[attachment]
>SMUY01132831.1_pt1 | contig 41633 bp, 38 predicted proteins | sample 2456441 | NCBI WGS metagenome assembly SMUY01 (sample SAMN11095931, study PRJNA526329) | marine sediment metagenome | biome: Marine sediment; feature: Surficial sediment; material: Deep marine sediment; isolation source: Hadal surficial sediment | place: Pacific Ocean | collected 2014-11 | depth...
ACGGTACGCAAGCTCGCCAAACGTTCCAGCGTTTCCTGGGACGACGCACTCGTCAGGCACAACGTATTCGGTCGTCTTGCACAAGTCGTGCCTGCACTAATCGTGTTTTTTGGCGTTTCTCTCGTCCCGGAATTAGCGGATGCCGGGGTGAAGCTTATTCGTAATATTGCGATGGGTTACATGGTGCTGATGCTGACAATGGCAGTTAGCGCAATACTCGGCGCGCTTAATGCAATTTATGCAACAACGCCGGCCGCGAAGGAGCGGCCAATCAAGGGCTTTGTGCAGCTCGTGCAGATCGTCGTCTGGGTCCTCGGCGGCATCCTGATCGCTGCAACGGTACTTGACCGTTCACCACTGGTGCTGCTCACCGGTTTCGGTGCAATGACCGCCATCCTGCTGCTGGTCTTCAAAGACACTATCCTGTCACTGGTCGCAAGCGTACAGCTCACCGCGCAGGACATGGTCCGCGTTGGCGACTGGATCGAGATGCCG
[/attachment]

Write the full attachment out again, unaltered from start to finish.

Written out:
>SMUY01132831.1_pt1 | contig 41633 bp, 38 predicted proteins | sample 2456441 | NCBI WGS metagenome assembly SMUY01 (sample SAMN11095931, study PRJNA526329) | marine sediment metagenome | biome: Marine sediment; feature: Surficial sediment; material: Deep marine sediment; isolation source: Hadal surficial sediment | place: Pacific Ocean | collected 2014-11 | depth...
ACGGTACGCAAGCTCGCCAAACGTTCCAGCGTTTCCTGGGACGACGCACTCGTCAGGCACAACGTATTCGGTCGTCTTGCACAAGTCGTGCCTGCACTAATCGTGTTTTTTGGCGTTTCTCTCGTCCCGGAATTAGCGGATGCCGGGGTGAAGCTTATTCGTAATATTGCGATGGGTTACATGGTGCTGATGCTGACAATGGCAGTTAGCGCAATACTCGGCGCGCTTAATGCAATTTATGCAACAACGCCGGCCGCGAAGGAGCGGCCAATCAAGGGCTTTGTGCAGCTCGTGCAGATCGTCGTCTGGGTCCTCGGCGGCATCCTGATCGCTGCAACGGTACTTGACCGTTCACCACTGGTGCTGCTCACCGGTTTCGGTGCAATGACCGCCATCCTGCTGCTGGTCTTCAAAGACACTATCCTGTCACTGGTCGCAAGCGTACAGCTCACCGCGCAGGACATGGTCCGCGTTGGCGACTGGATCGAGATGCCG